By Zheng Gao, Earl T. Barr, and Christian Bird

JavaScript is growing explosively and is now used in large mature projects even outside the web domain. JavaScript is also a dynamically typed language for which static type systems, notably Facebook’s Flow and Microsoft’s TypeScript, have been written. What benefits do these static type systems provide?

Leveraging JavaScript project histories, we select a fixed bug and check out the code just prior to the fix. We manually add type annotations to the buggy code and test whether Flow and TypeScript report an error on the buggy code, thereby possibly prompting a developer to fix the bug before its public release. We then report the proportion of bugs on which these type systems reported an error.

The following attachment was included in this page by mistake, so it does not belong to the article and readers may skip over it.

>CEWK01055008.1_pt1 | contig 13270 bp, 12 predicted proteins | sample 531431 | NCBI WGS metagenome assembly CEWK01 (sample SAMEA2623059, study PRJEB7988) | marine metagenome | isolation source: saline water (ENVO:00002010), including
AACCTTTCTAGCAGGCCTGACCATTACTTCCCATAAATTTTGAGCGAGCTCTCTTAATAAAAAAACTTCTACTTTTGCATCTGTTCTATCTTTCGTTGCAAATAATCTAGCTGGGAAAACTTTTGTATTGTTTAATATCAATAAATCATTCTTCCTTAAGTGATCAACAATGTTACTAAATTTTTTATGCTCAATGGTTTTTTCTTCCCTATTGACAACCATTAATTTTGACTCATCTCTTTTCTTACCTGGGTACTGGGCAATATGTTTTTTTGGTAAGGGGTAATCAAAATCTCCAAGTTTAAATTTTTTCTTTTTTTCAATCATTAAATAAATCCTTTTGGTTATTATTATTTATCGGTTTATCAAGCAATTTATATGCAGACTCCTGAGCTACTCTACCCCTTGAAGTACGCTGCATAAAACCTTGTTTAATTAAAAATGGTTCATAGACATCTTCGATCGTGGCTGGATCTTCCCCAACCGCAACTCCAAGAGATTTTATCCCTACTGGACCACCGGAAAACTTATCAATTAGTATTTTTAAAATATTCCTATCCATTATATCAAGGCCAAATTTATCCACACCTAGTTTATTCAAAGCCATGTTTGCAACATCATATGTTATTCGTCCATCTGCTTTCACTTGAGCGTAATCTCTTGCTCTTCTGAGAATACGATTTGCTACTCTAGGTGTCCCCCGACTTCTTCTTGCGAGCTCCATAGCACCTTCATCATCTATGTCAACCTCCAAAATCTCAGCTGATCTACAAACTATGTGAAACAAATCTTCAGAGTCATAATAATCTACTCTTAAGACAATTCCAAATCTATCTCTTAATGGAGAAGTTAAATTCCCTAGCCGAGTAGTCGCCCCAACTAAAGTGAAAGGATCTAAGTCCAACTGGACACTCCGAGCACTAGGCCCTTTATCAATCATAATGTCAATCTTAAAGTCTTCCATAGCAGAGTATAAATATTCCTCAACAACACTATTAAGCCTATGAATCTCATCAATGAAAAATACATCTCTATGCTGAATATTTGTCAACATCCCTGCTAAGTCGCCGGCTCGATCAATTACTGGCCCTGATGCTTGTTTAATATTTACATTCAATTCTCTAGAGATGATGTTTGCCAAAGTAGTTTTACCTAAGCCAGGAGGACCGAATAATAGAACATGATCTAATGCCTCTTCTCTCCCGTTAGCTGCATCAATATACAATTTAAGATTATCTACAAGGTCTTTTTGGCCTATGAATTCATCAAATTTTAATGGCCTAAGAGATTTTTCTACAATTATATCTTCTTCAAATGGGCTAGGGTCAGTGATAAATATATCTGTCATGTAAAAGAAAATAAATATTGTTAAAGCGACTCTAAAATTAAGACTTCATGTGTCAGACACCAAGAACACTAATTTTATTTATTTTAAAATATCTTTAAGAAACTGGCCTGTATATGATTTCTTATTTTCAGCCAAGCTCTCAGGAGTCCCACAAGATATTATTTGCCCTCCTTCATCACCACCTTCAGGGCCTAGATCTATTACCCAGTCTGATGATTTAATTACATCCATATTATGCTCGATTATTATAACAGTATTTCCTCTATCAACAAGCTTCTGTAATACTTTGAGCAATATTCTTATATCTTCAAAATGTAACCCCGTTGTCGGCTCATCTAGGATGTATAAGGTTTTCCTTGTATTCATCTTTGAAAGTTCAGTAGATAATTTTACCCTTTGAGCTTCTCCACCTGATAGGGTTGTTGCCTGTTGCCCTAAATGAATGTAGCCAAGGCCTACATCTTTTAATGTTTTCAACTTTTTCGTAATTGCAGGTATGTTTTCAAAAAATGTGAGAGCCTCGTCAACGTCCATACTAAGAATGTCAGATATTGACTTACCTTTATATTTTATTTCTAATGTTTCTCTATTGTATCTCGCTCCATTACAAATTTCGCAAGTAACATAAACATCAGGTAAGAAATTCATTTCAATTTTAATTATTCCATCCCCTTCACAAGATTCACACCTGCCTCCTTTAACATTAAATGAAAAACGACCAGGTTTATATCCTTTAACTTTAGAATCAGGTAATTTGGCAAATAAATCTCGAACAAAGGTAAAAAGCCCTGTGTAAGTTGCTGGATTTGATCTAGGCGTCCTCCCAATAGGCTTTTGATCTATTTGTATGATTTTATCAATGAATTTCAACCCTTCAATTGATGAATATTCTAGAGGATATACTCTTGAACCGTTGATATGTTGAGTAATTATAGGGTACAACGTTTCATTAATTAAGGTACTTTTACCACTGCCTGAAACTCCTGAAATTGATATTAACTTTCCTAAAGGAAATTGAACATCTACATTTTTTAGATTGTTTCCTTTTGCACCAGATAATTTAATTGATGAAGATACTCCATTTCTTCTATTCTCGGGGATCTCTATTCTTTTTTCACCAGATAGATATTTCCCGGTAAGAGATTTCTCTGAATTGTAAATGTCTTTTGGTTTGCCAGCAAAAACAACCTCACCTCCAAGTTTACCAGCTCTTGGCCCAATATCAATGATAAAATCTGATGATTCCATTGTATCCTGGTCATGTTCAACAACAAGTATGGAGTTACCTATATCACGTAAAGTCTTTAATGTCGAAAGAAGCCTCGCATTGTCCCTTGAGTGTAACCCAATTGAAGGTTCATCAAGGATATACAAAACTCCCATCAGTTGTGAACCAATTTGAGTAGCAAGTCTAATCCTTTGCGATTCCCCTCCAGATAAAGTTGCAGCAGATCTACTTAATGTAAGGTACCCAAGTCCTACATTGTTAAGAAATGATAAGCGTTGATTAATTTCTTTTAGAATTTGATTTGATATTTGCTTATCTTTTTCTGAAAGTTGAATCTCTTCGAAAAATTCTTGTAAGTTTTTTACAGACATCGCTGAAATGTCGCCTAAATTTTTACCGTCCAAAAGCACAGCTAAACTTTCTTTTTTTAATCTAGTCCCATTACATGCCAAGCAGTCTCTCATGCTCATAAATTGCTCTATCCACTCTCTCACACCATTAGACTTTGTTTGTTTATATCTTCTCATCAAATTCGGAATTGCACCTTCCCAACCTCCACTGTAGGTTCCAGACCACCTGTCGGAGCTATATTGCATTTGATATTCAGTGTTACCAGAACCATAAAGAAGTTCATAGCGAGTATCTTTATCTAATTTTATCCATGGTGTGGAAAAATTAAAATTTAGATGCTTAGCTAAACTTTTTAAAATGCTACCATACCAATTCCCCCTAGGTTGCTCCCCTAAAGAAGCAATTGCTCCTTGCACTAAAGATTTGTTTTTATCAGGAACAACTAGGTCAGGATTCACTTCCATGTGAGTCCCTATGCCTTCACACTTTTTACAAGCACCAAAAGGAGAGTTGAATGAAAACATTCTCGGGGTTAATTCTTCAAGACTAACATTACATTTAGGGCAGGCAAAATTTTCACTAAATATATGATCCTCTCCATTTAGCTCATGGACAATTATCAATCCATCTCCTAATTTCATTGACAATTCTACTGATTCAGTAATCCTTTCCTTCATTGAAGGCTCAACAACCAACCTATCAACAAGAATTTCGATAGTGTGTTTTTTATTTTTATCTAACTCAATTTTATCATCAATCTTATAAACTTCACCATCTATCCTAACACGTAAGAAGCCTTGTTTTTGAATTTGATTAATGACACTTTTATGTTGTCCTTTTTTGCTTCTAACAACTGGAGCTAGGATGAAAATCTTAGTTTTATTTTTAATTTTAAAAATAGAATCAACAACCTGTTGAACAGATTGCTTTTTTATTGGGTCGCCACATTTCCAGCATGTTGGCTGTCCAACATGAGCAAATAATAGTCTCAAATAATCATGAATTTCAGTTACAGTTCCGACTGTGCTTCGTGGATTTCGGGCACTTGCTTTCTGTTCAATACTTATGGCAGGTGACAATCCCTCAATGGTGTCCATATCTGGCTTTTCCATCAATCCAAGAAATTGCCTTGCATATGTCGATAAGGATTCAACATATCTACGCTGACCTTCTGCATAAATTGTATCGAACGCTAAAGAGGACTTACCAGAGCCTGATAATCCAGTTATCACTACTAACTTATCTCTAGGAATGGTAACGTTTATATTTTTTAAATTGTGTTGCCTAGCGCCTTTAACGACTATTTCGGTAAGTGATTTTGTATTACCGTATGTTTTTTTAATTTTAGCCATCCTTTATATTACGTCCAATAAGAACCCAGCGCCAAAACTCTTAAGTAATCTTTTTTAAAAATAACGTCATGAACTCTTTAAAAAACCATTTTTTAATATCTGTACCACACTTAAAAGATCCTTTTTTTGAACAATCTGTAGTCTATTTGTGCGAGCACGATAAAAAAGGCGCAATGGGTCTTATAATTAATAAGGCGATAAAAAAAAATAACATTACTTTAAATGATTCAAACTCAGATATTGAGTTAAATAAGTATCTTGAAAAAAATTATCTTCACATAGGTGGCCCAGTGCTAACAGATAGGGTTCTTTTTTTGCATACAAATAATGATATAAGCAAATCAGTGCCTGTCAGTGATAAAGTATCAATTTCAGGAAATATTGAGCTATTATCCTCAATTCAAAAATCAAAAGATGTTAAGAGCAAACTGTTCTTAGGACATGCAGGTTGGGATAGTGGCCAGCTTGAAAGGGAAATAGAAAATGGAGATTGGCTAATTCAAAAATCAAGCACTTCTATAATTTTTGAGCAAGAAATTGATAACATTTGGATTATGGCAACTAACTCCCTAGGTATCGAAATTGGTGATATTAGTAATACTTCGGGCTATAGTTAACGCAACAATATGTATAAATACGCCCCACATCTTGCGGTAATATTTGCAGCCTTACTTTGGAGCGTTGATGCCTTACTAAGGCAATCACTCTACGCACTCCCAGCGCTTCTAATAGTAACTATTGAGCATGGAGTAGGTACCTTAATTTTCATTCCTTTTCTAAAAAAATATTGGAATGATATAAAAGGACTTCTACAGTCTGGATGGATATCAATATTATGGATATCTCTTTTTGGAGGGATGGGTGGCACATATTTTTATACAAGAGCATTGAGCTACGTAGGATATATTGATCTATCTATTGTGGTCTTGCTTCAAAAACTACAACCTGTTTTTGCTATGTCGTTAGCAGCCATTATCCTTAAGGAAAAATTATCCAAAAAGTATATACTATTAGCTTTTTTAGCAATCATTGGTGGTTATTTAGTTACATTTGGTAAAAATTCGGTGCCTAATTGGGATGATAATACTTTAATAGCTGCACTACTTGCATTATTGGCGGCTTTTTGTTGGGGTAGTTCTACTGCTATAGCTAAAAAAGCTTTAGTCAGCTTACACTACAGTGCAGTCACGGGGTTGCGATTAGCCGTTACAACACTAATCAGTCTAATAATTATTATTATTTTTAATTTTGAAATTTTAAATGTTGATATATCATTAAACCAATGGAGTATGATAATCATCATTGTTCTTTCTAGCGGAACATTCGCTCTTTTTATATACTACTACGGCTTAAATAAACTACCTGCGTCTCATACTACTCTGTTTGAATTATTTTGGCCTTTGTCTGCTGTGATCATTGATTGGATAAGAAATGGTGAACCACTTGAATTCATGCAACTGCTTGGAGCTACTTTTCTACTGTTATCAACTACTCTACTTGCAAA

Evaluating static type systems against public bugs, which have survived testing and review, is conservative: it understates their effectiveness at detecting bugs during private development, not to mention their other benefits such as facilitating code search/completion and serving as documentation. Despite this uneven playing field, our central finding is that both static type systems find an important percentage of public bugs: both Flow 0.30 and TypeScript 2.0 successfully detect 15%!


  author = {Zheng Gao and Christian Bird 
    and Earl T. Barr},
  title = {{To Type or not to Type: On the Effectiveness 
    of Static typing for JavaScript}},
  booktitle = {{Proceedings of the 39th International 
    Conference on Software Engineering}},
  year = {2017},
  publisher = {{IEEE}}
To Type or not to Type: On the Effectiveness of Static typing for JavaScript

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